What about operating income?
Another comparison that we should make is comprehensive income vs operating income. We already know what comprehensive income is. We have discussed it a lot so far. However, do we know what operating income is?
Operating income represents earnings before interest and taxes. Fundamentally, it is what remains after the operational costs. These costs can be direct or indirect.
So, for example, your company has sold products worth $135,000 in one year. However, the cost of these sales is $88,000. You pay $7,000 for marketing. Another $15,000 goes into technology and content. For general and administrative purposes, you also pay $3,000. Furthermore, let’s assume you have some other operating expenses of $4,000. So, the total of your operating expenses is $117,000. We subtract $117,000 from net sales, and we get $18,000. This is the operating income.
So, there are three ways to calculate operating income. The first one is the above. Operating income equals total revenue minus direct and indirect costs.
Nevertheless, you can calculate operating income as follows—gross profit minus operating expenses minus depreciation minus amortization. The result is operating income.
The third way is a bit easier. Operating income can be the sum of net earnings, interest expense, and taxes.
Retained earnings and net income
The last financial concept on our list is retained earnings. Comprehensive income vs retained earnings is another comparison we need to make.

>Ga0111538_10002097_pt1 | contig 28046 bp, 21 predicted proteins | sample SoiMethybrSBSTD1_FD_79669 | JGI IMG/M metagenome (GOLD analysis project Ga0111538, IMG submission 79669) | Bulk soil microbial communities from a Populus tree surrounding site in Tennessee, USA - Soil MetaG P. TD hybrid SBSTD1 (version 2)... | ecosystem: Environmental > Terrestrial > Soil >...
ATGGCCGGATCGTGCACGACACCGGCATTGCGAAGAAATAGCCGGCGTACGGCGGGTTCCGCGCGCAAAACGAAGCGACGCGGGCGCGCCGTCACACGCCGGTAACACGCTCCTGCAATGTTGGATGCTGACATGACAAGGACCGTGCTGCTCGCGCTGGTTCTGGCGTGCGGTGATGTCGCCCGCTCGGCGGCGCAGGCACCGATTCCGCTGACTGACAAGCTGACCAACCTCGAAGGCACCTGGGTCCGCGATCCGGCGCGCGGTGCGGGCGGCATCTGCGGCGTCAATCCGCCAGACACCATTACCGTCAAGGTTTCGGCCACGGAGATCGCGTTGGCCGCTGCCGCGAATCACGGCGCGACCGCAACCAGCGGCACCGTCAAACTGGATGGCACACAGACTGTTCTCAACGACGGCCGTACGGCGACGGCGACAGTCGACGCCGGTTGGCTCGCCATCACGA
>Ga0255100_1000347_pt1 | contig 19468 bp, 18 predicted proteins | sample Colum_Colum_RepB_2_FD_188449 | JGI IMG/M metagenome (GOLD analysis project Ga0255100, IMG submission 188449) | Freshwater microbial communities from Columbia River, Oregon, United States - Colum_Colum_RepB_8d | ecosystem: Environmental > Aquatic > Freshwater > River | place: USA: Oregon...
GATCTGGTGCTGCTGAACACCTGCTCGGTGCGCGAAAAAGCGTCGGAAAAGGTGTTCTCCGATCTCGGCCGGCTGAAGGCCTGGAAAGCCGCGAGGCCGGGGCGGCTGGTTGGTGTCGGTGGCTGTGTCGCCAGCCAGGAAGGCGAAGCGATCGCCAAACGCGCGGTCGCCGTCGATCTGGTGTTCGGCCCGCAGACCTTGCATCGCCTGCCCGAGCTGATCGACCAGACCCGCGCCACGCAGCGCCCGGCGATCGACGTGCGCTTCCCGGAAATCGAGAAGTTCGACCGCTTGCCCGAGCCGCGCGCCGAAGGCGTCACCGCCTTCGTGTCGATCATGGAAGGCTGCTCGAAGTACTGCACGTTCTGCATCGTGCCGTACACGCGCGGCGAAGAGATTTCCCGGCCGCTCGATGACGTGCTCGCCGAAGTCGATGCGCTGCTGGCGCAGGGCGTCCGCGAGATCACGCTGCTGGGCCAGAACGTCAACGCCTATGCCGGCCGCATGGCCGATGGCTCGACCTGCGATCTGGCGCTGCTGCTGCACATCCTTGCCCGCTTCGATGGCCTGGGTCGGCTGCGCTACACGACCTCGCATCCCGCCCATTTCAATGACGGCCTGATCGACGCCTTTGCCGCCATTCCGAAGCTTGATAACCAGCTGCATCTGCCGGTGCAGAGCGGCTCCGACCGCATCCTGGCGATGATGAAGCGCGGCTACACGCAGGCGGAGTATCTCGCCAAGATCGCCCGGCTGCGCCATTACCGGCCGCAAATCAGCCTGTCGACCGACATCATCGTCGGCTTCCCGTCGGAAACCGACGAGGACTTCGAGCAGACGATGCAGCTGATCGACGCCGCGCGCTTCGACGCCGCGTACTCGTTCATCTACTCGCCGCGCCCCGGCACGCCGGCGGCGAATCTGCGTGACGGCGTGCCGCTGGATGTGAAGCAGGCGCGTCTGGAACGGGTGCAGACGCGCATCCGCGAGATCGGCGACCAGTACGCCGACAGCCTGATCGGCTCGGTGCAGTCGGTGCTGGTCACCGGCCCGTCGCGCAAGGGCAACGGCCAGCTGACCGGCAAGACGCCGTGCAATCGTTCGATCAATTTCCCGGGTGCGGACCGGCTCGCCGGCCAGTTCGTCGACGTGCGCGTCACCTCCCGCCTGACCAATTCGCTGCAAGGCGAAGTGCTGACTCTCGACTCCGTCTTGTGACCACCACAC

Retained earnings represent the historical profits of a company minus the historical dividends paid. Basically, these earnings didn’t go to the owners. The company retained them.
When a company has surplus money, it can do a couple of things. The first thing is paying dividends. This is the only option where the money goes out of the company and doesn’t come back. Dividends are irreversible.
Now, a company decides if and what dividends they pay. Everything that remains after dividends are retained earnings. Companies can use these earnings to do a couple of things.
- Invest it in the current business operations to increase production capacity and hire more people.
- Develop and launch a new product or variant.
- Invest in a merger, acquisition, or partnership for good business prospects.
- Buy-back shares from the marketplace.
- Repay any outstanding loans.
So, in short, retained earnings represent all the realized gains of a company after dividend payments. In the end, the company’s management team decides what to do with them. However, the shareholders might have a say in it as well. They can vote on what to do with the retained earnings. In the end, the shareholders are the real owners of the company.
Net income vs comprehensive income does not represent any battle or dispute. It is simply a differentiation between these two financial instruments. As you can see, there is still quite a bit of a conceptual conundrum in reporting these assets. The international standard is not set in stone. So, companies have quite a lot of possibilities. The main goal is to present your company’s value and prospects in a comparable and understandable way.